As the night goes on and the place packs out, more and more donations roll in. Many of the singers hardly have a chance to sing and I can see them getting frustrated. Basically, the only thing happening is the Nabatchi shouting on the microphone about the amazing amount of money Mr blah blah or the blah blah family has given. It gets a bit boring. Mona and I are just sitting on the stage. Two other women have joined us but they sit more in audience's view on the lower stage. I ask Mona if they are dancers, she replies and says something along the lines of, no they are not dancers they are just sluts. A bit harsh, I think........but I can't deny what they went on to do could be seen as slutty (I hate that word and hate to slut shame but just describing what happened) They are basically women employed to be a bit sleazy on stage whilst also doing a bit of bellydance. They are in, what I suppose Egyptians would call, sexy outfits. That is, very short skirts and low cut tops but I’m from the UK where most girls (especially me lol ) dress like that on a Friday night out, so to me it’s pretty normal. They set up their chairs centre stage, not like me and Mona in the corner. They are on show the whole wedding acting a mix between divas, sitting crossed legged on their mobiles, whilst the Nabatchi goes on and on, and a bit like girls out ‘on the town’ in the UK, acting like they are drunk. I doubt they were drunk as I saw no alcohol at the wedding. However, I did see a lot of hash (weed) being passed round, especially amongst the artists.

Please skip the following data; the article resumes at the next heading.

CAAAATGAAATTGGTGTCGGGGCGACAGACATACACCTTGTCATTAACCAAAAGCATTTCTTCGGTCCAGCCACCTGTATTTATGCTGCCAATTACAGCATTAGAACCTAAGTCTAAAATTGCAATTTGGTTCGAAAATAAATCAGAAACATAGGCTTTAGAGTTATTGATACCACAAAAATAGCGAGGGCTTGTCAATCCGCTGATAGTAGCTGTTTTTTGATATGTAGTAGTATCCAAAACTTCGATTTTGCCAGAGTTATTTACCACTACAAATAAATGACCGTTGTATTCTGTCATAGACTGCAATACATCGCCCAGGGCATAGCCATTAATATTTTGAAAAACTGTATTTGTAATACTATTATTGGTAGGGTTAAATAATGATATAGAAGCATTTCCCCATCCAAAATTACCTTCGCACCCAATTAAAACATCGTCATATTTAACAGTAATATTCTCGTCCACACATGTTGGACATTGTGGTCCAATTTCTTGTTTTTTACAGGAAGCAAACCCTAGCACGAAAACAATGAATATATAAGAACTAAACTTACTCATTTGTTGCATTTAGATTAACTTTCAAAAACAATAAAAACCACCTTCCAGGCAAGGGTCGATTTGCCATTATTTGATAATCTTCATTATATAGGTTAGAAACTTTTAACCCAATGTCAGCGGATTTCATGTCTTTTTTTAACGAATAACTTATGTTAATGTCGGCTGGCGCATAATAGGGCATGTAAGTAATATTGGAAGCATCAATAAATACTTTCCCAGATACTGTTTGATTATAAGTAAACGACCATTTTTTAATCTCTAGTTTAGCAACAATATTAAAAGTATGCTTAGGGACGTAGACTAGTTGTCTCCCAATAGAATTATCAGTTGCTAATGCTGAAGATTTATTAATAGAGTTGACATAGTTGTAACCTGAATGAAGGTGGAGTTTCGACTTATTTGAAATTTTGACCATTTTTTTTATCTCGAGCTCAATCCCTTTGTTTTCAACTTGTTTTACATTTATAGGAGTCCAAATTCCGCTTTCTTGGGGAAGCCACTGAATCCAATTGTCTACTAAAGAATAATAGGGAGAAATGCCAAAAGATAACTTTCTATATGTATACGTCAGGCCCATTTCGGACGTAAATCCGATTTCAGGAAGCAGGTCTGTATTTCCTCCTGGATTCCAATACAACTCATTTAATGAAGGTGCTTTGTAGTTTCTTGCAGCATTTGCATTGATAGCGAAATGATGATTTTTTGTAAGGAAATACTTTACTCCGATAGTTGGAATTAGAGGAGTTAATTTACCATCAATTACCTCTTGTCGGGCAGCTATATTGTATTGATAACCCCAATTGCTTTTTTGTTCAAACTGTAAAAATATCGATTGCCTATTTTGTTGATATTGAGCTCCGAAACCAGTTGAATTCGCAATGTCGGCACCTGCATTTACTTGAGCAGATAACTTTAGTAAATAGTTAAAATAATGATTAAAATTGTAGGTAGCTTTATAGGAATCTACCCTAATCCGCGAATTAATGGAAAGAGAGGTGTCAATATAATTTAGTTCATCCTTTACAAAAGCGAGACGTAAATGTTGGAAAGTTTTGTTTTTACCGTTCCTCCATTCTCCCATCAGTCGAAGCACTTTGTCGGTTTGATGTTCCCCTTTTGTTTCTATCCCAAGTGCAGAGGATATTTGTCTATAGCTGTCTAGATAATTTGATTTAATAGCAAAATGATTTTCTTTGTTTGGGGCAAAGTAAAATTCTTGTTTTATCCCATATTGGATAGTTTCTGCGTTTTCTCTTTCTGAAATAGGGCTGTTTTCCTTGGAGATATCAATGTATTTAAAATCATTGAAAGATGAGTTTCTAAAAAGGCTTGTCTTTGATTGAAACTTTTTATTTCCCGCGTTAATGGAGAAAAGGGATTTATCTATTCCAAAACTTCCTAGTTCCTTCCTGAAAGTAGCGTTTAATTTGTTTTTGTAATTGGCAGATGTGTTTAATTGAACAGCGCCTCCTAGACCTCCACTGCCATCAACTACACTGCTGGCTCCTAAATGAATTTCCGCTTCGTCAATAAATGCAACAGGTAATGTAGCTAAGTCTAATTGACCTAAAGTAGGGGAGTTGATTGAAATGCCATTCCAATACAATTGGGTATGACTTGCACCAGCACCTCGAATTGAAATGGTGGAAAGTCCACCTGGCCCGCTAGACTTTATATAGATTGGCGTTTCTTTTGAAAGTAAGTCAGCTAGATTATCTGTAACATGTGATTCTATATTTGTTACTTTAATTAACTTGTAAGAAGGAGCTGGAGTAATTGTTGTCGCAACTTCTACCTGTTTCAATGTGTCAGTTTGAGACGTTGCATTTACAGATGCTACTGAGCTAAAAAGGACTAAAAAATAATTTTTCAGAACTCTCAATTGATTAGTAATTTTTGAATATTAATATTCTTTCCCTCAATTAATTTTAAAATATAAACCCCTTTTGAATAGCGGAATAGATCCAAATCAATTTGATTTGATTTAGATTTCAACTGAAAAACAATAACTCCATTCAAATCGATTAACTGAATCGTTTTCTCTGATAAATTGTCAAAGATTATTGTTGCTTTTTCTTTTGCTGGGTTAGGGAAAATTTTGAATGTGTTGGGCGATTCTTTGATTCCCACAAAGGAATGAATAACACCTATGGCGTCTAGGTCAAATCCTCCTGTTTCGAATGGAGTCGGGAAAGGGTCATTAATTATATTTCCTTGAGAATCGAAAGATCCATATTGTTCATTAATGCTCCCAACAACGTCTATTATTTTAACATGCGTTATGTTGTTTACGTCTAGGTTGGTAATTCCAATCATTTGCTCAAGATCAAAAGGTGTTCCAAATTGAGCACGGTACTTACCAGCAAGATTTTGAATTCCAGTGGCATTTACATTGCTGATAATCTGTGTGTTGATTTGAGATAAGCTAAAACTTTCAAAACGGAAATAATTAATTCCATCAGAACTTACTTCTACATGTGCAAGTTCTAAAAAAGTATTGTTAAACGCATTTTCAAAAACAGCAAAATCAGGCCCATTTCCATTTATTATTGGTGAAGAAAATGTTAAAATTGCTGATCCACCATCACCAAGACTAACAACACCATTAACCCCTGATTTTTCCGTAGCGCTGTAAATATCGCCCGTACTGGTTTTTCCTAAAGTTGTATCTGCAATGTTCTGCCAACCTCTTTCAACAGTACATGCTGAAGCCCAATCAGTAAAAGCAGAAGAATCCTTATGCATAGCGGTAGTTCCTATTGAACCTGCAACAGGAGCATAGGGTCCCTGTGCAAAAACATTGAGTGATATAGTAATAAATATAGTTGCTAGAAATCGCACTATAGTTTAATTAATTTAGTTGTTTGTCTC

Why were they employed? Why do people have these women at their wedding? From what I can figure out : I suppose it is because the women at the party were confined to their section under hijabs. These women were just filling a gap which is not there at western weddings/parties. I mean, would thousands of men turn up to a wedding to just sit in an all male environment and give away their money? I don’t think so. They want a party atmosphere. These girls brought that. I like to think of them more as 'party makers' than 'sluts'.